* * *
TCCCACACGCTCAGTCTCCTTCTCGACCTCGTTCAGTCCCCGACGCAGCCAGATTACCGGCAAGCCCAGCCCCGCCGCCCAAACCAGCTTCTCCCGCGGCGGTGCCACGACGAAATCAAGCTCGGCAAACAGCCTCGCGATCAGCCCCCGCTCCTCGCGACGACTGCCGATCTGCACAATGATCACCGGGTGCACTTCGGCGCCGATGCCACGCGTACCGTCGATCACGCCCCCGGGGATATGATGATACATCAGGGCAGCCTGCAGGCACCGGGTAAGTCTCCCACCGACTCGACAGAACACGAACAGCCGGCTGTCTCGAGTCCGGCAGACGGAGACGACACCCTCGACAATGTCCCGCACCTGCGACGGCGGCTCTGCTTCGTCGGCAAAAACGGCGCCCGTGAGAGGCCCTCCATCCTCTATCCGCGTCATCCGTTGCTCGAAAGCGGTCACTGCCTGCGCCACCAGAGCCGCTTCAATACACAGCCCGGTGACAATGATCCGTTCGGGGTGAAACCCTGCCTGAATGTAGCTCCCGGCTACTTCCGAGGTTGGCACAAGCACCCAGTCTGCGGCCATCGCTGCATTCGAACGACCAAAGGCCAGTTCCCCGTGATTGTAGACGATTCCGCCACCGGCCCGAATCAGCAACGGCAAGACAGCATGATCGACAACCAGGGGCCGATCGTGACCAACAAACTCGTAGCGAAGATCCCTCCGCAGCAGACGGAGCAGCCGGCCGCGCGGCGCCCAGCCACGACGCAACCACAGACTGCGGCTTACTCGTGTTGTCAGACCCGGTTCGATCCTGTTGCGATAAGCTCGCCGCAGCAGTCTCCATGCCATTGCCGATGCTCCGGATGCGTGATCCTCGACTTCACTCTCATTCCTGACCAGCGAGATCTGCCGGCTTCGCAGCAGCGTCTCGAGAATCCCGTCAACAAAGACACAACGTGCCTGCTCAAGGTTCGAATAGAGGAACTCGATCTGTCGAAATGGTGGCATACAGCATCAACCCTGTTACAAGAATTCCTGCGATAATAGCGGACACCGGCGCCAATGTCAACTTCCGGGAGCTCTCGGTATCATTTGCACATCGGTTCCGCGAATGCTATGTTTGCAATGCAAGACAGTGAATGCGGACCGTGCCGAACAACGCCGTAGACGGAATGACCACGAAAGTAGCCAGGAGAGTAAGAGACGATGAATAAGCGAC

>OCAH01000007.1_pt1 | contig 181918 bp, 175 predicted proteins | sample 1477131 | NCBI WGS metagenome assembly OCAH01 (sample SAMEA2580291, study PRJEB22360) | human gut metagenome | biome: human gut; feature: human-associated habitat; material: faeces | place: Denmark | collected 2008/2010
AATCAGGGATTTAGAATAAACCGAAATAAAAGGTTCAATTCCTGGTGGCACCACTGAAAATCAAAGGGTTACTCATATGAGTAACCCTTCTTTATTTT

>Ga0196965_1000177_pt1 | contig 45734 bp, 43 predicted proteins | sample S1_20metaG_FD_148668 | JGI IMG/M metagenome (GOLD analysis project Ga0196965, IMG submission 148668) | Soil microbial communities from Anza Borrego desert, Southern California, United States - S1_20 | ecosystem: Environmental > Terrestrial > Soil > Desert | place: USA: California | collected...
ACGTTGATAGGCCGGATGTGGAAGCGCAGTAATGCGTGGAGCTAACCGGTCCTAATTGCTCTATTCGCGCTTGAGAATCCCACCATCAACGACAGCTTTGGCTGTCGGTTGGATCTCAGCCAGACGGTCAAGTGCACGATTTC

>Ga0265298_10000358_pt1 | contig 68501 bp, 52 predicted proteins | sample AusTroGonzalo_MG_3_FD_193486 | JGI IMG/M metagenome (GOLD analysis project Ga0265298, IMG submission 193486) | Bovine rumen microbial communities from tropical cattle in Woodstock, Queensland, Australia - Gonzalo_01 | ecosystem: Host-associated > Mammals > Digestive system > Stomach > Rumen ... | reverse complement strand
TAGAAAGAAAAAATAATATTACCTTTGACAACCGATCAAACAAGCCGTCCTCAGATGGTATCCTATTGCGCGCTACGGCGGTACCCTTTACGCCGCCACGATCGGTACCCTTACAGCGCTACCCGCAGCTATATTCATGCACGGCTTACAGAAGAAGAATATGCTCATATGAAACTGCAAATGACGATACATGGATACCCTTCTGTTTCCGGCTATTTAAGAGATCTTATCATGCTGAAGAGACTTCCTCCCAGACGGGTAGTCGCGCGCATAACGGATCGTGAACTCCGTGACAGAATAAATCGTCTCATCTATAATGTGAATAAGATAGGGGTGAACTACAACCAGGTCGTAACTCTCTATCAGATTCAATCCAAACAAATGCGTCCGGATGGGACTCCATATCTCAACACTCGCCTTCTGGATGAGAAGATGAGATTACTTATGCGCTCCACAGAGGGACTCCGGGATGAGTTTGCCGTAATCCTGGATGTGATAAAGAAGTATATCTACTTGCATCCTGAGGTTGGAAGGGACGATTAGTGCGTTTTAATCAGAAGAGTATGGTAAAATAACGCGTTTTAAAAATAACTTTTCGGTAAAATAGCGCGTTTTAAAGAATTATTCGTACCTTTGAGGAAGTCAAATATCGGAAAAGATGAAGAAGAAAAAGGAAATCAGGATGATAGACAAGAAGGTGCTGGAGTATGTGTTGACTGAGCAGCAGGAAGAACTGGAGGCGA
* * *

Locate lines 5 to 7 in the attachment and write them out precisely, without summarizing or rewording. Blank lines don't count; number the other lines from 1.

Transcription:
ACGTTGATAGGCCGGATGTGGAAGCGCAGTAATGCGTGGAGCTAACCGGTCCTAATTGCTCTATTCGCGCTTGAGAATCCCACCATCAACGACAGCTTTGGCTGTCGGTTGGATCTCAGCCAGACGGTCAAGTGCACGATTTC

>Ga0265298_10000358_pt1 | contig 68501 bp, 52 predicted proteins | sample AusTroGonzalo_MG_3_FD_193486 | JGI IMG/M metagenome (GOLD analysis project Ga0265298, IMG submission 193486) | Bovine rumen microbial communities from tropical cattle in Woodstock, Queensland, Australia - Gonzalo_01 | ecosystem: Host-associated > Mammals > Digestive system > Stomach > Rumen ... | reverse complement strand
TAGAAAGAAAAAATAATATTACCTTTGACAACCGATCAAACAAGCCGTCCTCAGATGGTATCCTATTGCGCGCTACGGCGGTACCCTTTACGCCGCCACGATCGGTACCCTTACAGCGCTACCCGCAGCTATATTCATGCACGGCTTACAGAAGAAGAATATGCTCATATGAAACTGCAAATGACGATACATGGATACCCTTCTGTTTCCGGCTATTTAAGAGATCTTATCATGCTGAAGAGACTTCCTCCCAGACGGGTAGTCGCGCGCATAACGGATCGTGAACTCCGTGACAGAATAAATCGTCTCATCTATAATGTGAATAAGATAGGGGTGAACTACAACCAGGTCGTAACTCTCTATCAGATTCAATCCAAACAAATGCGTCCGGATGGGACTCCATATCTCAACACTCGCCTTCTGGATGAGAAGATGAGATTACTTATGCGCTCCACAGAGGGACTCCGGGATGAGTTTGCCGTAATCCTGGATGTGATAAAGAAGTATATCTACTTGCATCCTGAGGTTGGAAGGGACGATTAGTGCGTTTTAATCAGAAGAGTATGGTAAAATAACGCGTTTTAAAAATAACTTTTCGGTAAAATAGCGCGTTTTAAAGAATTATTCGTACCTTTGAGGAAGTCAAATATCGGAAAAGATGAAGAAGAAAAAGGAAATCAGGATGATAGACAAGAAGGTGCTGGAGTATGTGTTGACTGAGCAGCAGGAAGAACTGGAGGCGA